The Horn of Azoth differs from the other 1980s oversize graphic novels as it began life as a screenplay, originally commissioned as the sequel to Arnold Schwarzenegger’s first Conan movie. As explained in Roy Thomas’ introduction, what was eventually filmed after considerable changes in creative staff bore only a slight resemblance to what he and Gerry Conway had written. As the script was redundant as far as a film was concerned, a graphic novel adaptation made perfect sense.

A cinematic sweep remains, as Conan escapes an unpleasant fate via a promise to help retrieve a treasure in which he’ll share. Conan is more than resourceful where treasure is concerned, but hasn’t been supplied with a full understanding of what he’s let himself in for. This leads to his making assorted enemies, all persistent, but some more deadly than others. At stake is the resurrection of a vengeful old god, the Azoth of the title, an opportunity that only occurs once every millennium.

The late Mike Docherty’s art is like a combination of John Buscema and Gene Colan without matching either. It’s largely serviceable if never stunning, and his pencils inked by Tony De Zuniga isn’t the most sympathetic pairing.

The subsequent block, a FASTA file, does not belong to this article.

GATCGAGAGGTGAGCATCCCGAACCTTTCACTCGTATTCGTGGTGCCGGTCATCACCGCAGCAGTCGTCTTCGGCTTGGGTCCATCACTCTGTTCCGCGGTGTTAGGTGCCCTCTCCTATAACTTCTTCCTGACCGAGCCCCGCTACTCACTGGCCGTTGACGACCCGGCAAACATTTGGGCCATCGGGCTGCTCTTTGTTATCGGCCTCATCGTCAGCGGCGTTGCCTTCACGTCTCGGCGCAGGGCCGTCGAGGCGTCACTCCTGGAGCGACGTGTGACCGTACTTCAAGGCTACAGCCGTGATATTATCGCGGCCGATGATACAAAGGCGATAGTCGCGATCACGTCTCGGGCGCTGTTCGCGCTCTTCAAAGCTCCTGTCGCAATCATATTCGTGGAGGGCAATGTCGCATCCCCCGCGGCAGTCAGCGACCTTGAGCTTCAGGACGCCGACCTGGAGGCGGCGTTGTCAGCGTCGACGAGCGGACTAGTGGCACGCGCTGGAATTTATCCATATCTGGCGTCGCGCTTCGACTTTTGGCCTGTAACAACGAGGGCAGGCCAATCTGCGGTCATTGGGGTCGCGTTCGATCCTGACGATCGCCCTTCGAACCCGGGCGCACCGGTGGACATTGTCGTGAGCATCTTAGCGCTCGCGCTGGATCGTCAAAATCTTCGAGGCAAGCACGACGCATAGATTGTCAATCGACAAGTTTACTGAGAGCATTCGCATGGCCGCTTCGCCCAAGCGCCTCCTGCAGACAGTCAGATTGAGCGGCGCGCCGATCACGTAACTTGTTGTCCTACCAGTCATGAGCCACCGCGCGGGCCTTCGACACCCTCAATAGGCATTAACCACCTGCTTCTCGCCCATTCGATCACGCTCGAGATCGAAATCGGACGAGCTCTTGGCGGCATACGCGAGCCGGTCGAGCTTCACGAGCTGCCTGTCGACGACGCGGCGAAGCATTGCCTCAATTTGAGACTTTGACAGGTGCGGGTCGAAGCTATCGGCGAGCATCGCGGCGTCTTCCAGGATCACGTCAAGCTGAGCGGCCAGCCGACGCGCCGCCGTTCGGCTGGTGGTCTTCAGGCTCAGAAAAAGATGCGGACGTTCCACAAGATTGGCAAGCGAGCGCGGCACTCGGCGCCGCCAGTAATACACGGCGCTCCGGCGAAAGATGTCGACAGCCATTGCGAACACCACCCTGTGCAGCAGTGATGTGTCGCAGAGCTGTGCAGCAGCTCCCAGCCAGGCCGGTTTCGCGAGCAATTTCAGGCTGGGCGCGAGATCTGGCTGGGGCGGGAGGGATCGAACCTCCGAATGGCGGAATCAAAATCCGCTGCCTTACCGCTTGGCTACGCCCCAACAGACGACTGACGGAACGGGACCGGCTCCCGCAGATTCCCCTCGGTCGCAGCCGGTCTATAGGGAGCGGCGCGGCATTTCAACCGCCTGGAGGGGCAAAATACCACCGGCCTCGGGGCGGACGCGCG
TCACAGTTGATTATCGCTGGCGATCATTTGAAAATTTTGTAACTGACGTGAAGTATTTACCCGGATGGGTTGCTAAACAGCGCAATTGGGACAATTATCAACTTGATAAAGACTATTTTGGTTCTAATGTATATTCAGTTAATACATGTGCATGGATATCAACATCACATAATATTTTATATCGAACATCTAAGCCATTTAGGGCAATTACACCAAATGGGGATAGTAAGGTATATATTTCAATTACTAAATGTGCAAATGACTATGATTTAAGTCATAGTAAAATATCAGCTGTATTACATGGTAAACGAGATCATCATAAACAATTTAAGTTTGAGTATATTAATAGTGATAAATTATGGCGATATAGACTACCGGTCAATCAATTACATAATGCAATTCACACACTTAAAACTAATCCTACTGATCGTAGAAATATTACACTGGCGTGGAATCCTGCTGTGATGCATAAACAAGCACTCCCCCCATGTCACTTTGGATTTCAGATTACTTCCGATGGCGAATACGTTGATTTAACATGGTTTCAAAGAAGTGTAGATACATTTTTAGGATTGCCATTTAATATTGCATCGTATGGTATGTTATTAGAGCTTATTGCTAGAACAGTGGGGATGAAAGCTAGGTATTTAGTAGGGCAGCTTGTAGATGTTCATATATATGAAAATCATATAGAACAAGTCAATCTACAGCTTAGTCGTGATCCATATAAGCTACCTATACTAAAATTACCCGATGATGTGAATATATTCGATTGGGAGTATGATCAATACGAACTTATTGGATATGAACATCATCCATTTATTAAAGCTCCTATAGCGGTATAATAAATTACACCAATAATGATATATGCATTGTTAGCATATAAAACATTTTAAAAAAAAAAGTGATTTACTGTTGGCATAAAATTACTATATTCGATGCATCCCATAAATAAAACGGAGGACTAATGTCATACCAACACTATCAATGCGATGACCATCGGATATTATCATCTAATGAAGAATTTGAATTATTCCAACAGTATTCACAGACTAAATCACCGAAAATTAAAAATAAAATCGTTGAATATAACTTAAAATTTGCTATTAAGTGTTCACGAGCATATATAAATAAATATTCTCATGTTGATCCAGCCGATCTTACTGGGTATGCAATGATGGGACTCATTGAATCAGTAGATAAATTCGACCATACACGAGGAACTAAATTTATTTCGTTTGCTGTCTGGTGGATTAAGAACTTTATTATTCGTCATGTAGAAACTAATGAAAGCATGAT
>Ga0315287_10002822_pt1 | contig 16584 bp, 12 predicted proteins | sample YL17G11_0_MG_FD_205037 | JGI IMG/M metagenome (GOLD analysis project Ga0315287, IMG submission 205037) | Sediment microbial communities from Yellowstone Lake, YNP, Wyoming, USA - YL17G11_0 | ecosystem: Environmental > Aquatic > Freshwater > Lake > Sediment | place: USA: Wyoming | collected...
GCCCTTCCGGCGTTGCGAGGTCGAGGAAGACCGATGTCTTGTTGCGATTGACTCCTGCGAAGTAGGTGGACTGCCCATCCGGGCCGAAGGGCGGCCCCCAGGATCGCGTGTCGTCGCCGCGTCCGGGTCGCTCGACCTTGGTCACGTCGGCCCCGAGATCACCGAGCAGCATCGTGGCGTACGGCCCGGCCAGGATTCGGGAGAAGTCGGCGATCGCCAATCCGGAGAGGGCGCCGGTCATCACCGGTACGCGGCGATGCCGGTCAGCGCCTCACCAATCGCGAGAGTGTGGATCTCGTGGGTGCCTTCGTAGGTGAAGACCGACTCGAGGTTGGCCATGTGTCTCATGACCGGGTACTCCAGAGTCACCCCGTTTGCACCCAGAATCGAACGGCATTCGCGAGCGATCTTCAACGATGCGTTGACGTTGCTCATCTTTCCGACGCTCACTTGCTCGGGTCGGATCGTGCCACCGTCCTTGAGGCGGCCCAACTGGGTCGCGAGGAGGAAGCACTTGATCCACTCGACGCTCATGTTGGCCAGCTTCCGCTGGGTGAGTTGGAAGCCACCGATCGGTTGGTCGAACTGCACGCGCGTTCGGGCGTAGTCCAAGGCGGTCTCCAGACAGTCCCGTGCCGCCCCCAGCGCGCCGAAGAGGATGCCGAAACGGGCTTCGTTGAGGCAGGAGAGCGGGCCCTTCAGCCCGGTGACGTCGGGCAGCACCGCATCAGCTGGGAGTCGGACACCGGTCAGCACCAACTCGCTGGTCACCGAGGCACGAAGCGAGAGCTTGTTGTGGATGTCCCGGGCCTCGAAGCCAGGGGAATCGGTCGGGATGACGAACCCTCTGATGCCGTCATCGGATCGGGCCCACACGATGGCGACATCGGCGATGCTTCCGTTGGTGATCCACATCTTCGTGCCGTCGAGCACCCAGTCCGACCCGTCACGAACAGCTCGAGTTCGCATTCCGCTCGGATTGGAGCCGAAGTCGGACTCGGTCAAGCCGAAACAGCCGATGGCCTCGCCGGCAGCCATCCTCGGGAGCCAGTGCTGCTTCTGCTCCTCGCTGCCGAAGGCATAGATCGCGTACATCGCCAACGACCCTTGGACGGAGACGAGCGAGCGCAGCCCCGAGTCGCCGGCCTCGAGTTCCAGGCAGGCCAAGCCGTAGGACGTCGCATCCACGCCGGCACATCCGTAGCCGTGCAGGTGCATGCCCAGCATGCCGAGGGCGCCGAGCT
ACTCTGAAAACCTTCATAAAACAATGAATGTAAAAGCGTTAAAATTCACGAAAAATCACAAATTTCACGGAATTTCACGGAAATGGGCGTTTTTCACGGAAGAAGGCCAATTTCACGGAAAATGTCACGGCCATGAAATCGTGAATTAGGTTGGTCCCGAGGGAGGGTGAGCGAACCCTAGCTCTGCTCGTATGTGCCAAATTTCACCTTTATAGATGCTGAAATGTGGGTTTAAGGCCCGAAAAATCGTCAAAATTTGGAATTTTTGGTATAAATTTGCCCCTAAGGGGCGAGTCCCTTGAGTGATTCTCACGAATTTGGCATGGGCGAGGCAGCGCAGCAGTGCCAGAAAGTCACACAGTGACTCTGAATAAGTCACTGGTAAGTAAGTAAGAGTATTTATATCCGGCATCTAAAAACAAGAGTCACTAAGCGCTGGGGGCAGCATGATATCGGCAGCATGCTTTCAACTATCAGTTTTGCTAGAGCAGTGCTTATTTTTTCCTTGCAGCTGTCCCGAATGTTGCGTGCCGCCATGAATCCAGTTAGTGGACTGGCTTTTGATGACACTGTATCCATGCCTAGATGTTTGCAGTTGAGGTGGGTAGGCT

Rather strangely given Thomas’ experience with Conan, after an introductory act of vengeance it’s not until the halfway point that our warrior takes control of his own destiny, which isn’t the way most would see Conan. The writers do supply a seemingly unbeatable foe well out of Conan’s league for the conclusion. This creature is well designed by Docherty, resembling a Ray Harryhausen monster, and we can only regret never seeing it come to life on screen.

In the final analysis The Horn of Azoth supplies a modicum of thrills without ever approaching top rank Conan adventure. Thomas and Docherty would later also produce Ravagers out of Time.